It's Good Friday and it is a day with special significance - I get my hair cut.
Only joshing, but you expected some little jest didn't you? That's why you follow me on this journey of discovery and I wanted to share with you this thought, that as you follow so shall you lead.
I was invited to speak on the radio this morning and to answer the question posed by the presenter Frances Finn, in a modern world is there still a need for and space for god?
In her preamble to the discussion Ms Finn described atheists and non believers as sceptics, likening us all to Dawkins as extremist secularists. She also stated that those without faith consider those with faith as weak minded. She went on to suggest that in our attitude we might be condescending and dismissive to those who believe in their god.
The first speaker who contributed was a vicar and he claimed that true believers in his faith helped their fellow man to make positive contributions to life, that being a man of faith meant that you reflected on your actions and that you were full of humility and open to the possibility of what god could do for you.
He did accept that some good was done in the world that was not motivated by faith nor delivered by people with faith - I thought that was magnanimous (I don't mean that in a condescending way).
I would challenge his view that only the religious are open to reflection and self examination, I'm sure many atheists are deeply introspective.
There were other callers who revealed their personal stories of how they had found faith or been supported by faith through very difficult times and these stories were quite moving and illustrated how some people really do find a lot of support in their faith and through their church.
So, now it was my turn and I first of all suggested that not all Humanists and atheists are exactly alike - we are not all Dawkins and it's a little tedious to be compared with him all the time - although it makes a change from Hitler and Stalin!
I was then asked if I looked down on people with faith and thought of them as foolish and weak minded and I responded that I may well have done at one time but I now think it a foolish thing to argue about.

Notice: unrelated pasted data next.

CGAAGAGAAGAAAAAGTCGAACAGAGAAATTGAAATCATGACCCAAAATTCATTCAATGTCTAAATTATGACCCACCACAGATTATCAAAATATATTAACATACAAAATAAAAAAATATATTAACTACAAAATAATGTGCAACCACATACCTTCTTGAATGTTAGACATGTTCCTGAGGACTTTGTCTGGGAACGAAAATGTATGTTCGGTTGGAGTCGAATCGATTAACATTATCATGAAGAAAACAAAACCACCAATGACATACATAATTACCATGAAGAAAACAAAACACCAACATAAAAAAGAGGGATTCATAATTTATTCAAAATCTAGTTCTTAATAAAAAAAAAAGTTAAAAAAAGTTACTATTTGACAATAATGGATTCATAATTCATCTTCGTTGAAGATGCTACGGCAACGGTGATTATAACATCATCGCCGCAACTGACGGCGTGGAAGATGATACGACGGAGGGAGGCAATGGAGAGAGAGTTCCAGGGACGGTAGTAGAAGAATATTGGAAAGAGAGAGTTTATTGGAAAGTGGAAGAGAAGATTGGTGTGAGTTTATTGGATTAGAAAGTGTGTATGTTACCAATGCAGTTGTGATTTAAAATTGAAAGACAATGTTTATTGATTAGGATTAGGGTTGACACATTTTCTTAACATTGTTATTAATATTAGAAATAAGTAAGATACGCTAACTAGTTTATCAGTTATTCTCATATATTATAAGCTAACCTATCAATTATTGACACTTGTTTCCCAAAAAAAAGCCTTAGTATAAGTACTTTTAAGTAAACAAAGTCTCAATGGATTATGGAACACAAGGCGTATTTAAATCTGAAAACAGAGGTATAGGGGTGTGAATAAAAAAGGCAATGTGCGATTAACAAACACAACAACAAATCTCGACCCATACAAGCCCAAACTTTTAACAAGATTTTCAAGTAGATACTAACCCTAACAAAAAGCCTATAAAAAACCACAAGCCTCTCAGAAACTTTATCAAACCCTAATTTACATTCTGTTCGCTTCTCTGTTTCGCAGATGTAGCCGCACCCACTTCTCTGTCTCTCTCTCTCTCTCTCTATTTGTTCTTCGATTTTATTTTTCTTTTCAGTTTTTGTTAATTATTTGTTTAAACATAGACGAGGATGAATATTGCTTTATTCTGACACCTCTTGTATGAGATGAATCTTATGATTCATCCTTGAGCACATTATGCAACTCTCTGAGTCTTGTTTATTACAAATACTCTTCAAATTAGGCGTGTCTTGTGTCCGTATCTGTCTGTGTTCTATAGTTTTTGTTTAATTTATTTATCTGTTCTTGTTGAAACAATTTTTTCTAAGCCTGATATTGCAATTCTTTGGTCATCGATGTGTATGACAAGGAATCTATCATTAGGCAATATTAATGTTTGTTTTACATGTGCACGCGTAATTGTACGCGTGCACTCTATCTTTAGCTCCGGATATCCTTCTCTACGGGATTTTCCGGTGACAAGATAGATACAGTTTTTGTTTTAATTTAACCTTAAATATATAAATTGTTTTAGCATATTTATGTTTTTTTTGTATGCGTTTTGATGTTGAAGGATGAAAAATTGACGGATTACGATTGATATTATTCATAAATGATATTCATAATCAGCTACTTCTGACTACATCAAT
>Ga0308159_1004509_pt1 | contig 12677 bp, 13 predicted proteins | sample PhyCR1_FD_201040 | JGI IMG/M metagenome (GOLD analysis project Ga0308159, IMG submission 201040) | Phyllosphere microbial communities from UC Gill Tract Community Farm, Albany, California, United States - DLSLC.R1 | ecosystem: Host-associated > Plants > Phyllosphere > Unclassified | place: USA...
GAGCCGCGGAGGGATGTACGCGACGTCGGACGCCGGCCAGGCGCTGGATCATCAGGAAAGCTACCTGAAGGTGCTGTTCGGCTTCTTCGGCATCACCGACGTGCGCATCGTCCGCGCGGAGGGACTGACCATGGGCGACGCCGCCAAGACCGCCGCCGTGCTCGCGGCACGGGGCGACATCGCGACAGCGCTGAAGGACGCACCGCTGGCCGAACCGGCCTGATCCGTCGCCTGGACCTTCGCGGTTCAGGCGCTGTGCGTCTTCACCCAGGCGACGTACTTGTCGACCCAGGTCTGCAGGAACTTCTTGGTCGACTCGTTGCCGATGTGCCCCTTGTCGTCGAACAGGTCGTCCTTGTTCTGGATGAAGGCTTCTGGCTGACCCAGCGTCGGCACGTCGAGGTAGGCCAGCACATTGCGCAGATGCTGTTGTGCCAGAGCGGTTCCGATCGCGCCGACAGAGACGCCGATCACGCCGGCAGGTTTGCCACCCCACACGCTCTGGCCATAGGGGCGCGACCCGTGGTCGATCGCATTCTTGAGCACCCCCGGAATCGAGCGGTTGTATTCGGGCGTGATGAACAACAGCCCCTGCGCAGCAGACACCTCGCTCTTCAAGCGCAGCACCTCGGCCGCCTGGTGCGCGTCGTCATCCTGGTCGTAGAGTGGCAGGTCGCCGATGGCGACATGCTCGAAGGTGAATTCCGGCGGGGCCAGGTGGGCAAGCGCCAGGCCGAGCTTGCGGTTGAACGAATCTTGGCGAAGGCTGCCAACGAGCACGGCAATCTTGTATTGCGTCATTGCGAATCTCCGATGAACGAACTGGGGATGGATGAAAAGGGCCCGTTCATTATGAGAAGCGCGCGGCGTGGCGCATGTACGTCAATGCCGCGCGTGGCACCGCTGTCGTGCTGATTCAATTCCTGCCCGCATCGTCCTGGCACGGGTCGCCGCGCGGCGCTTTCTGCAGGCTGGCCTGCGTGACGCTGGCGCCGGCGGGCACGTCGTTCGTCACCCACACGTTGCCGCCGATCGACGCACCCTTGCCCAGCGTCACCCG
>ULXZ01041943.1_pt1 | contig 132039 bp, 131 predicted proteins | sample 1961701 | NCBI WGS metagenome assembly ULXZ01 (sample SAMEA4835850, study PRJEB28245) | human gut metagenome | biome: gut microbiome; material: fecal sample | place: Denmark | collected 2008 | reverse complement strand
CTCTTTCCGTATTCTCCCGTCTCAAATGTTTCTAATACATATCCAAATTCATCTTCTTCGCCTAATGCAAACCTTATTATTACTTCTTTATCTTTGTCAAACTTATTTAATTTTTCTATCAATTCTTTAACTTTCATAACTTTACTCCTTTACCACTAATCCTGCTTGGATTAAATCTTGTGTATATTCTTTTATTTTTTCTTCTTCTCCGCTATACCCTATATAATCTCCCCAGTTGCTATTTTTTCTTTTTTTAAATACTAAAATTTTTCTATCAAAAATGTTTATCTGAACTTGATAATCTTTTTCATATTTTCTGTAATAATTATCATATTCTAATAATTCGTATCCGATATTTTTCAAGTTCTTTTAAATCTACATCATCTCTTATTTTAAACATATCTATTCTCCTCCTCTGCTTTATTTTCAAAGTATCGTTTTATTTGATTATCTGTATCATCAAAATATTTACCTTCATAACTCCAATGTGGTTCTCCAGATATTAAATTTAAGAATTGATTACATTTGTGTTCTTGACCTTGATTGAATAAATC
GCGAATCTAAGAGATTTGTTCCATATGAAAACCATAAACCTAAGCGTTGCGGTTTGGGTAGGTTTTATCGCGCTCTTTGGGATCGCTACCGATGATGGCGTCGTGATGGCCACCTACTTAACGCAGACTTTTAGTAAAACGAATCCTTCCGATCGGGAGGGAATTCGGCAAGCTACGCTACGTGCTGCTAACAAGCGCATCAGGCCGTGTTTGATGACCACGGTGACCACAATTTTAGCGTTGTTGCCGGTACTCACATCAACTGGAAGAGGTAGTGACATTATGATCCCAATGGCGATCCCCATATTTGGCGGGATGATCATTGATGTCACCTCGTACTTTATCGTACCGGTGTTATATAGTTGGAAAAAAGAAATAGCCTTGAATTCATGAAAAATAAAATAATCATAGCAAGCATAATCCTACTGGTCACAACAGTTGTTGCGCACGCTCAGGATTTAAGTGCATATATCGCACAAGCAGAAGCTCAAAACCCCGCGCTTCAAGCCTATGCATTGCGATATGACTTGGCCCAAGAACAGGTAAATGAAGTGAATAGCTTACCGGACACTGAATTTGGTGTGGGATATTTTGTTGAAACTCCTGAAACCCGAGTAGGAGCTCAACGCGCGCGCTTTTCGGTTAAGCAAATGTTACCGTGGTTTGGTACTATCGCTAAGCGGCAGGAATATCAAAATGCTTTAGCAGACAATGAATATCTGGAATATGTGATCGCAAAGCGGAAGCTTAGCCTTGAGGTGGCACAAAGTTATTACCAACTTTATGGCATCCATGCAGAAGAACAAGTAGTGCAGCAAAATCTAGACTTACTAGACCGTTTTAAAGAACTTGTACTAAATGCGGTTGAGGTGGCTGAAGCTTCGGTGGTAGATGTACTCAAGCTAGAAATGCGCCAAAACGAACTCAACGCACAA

It seems very clear that some people will always have faith in god, in whatever form that happens to be and I accept their right to believe in god. I believe their faith is real and all I ask is that they allow me to not have the same faith.
I was joined in this discussion by another vicar, a very pleasant lady vicar and she told me that she felt that each of us had a god shaped hole in our body that we need to fill. I answered that I filled it with living, with being the best person I could be and that for me it was as simple as you are born, you live, you die.
I reiterated my belief that we should all follow our own path and be happy in our choices and that arguing about it was pointless.
The vast majority of those who contributed did so to illustrate the strength of their faith but I was heartened that there was some acknowledgement that not all good deeds in our lives are gifts from god.
Later, as I was driving to have my ears lowered, it suddenly dawned on me that there are two real issues here - one is a right to believe and to have faith and a separate issue is does god exist?
In fact there is a further point that arises in my mind as I write this scripture - those who have faith believe that god exists and those who choose to live without god do not have to decide if he exists or not, but can simply choose to live without him influencing their day to day lives.
But this is where it gets complicated and the real arguments starts because many secularists believe that the belief in god influences so much of our daily life that we are forced to defend the alternate view with as much vigour as those who claim he exists.
Does this make sense?
A child puts a tooth under their pillow, they have been told that a fairy will replace the tooth with some money. When the child awakes in the morning and finds the money they will accept that a tooth fairy exists - they will have faith in that belief.
A child hangs a stocking on the end of their bed because they have been told Santa will fill it with presents and when they awake and find a DS Lite and a banana, they accept that Santa exists and have faith in that belief.
But of course the fact that children believe that the tooth fairy and Santa exist does not make it true and yet their faith in these stories brings them great happiness, joy and comfort.
In the same way that we do not rob our children of their faith in the magic of fairies and Father Christmas, we are asked not to rob the faithful of their belief in god and I have decided that this is a sensible way to proceed. Your right to believe is important.
But as children grow up they use their brains and they ask questions and they eventually come to a conclusion that tooth fairies and Santa might not be exactly what they were led to believe. Some of us go a little further and decide that not only do we not need a tooth fairy, but we don't need a god - in any form.
So that is my easter message this year, not as long as the Pope and not as pious (hopefully) but a simple heartfelt plea....please allow me to have no faith.
Right off you all go and make your choice about what you will fill your god shaped hole with...Mrs B suggests chocolate for her, well it is easter and that bunny will soon be here with all those eggs!
In hindsight - I may come across as a little condescending during this blog, that's just my human weakness...forgive me.